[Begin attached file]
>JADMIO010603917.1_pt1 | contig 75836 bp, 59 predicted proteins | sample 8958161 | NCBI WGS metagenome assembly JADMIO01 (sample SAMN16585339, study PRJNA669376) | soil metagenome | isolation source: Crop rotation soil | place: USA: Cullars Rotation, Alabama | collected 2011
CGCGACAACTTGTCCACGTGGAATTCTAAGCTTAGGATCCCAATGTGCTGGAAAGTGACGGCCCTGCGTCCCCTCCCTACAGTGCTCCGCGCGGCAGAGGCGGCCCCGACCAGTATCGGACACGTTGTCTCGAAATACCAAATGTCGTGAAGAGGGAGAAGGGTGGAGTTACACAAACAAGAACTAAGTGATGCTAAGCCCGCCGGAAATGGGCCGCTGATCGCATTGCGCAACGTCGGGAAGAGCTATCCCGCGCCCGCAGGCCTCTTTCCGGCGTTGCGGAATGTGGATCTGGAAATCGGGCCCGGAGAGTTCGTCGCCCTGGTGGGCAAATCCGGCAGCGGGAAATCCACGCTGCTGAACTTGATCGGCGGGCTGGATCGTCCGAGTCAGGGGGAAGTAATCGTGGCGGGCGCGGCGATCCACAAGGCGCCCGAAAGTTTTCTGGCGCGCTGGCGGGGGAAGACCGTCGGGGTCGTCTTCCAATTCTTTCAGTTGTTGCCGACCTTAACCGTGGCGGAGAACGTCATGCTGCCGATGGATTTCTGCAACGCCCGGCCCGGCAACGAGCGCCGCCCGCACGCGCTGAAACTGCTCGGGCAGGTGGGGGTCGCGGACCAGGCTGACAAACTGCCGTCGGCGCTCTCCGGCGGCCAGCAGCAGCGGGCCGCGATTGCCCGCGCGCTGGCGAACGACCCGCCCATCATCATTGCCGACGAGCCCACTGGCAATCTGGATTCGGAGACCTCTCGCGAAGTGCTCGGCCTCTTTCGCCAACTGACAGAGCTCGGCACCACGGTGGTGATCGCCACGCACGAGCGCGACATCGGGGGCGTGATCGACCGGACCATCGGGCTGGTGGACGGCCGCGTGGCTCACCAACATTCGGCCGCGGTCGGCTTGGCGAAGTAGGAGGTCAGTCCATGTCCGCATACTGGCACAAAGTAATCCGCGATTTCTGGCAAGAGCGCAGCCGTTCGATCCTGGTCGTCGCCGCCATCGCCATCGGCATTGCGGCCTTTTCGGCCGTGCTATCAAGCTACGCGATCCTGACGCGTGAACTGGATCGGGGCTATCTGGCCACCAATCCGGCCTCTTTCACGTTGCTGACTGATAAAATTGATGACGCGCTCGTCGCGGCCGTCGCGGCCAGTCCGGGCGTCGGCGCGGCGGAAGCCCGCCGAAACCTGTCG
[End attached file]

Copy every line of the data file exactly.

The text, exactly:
>JADMIO010603917.1_pt1 | contig 75836 bp, 59 predicted proteins | sample 8958161 | NCBI WGS metagenome assembly JADMIO01 (sample SAMN16585339, study PRJNA669376) | soil metagenome | isolation source: Crop rotation soil | place: USA: Cullars Rotation, Alabama | collected 2011
CGCGACAACTTGTCCACGTGGAATTCTAAGCTTAGGATCCCAATGTGCTGGAAAGTGACGGCCCTGCGTCCCCTCCCTACAGTGCTCCGCGCGGCAGAGGCGGCCCCGACCAGTATCGGACACGTTGTCTCGAAATACCAAATGTCGTGAAGAGGGAGAAGGGTGGAGTTACACAAACAAGAACTAAGTGATGCTAAGCCCGCCGGAAATGGGCCGCTGATCGCATTGCGCAACGTCGGGAAGAGCTATCCCGCGCCCGCAGGCCTCTTTCCGGCGTTGCGGAATGTGGATCTGGAAATCGGGCCCGGAGAGTTCGTCGCCCTGGTGGGCAAATCCGGCAGCGGGAAATCCACGCTGCTGAACTTGATCGGCGGGCTGGATCGTCCGAGTCAGGGGGAAGTAATCGTGGCGGGCGCGGCGATCCACAAGGCGCCCGAAAGTTTTCTGGCGCGCTGGCGGGGGAAGACCGTCGGGGTCGTCTTCCAATTCTTTCAGTTGTTGCCGACCTTAACCGTGGCGGAGAACGTCATGCTGCCGATGGATTTCTGCAACGCCCGGCCCGGCAACGAGCGCCGCCCGCACGCGCTGAAACTGCTCGGGCAGGTGGGGGTCGCGGACCAGGCTGACAAACTGCCGTCGGCGCTCTCCGGCGGCCAGCAGCAGCGGGCCGCGATTGCCCGCGCGCTGGCGAACGACCCGCCCATCATCATTGCCGACGAGCCCACTGGCAATCTGGATTCGGAGACCTCTCGCGAAGTGCTCGGCCTCTTTCGCCAACTGACAGAGCTCGGCACCACGGTGGTGATCGCCACGCACGAGCGCGACATCGGGGGCGTGATCGACCGGACCATCGGGCTGGTGGACGGCCGCGTGGCTCACCAACATTCGGCCGCGGTCGGCTTGGCGAAGTAGGAGGTCAGTCCATGTCCGCATACTGGCACAAAGTAATCCGCGATTTCTGGCAAGAGCGCAGCCGTTCGATCCTGGTCGTCGCCGCCATCGCCATCGGCATTGCGGCCTTTTCGGCCGTGCTATCAAGCTACGCGATCCTGACGCGTGAACTGGATCGGGGCTATCTGGCCACCAATCCGGCCTCTTTCACGTTGCTGACTGATAAAATTGATGACGCGCTCGTCGCGGCCGTCGCGGCCAGTCCGGGCGTCGGCGCGGCGGAAGCCCGCCGAAACCTGTCG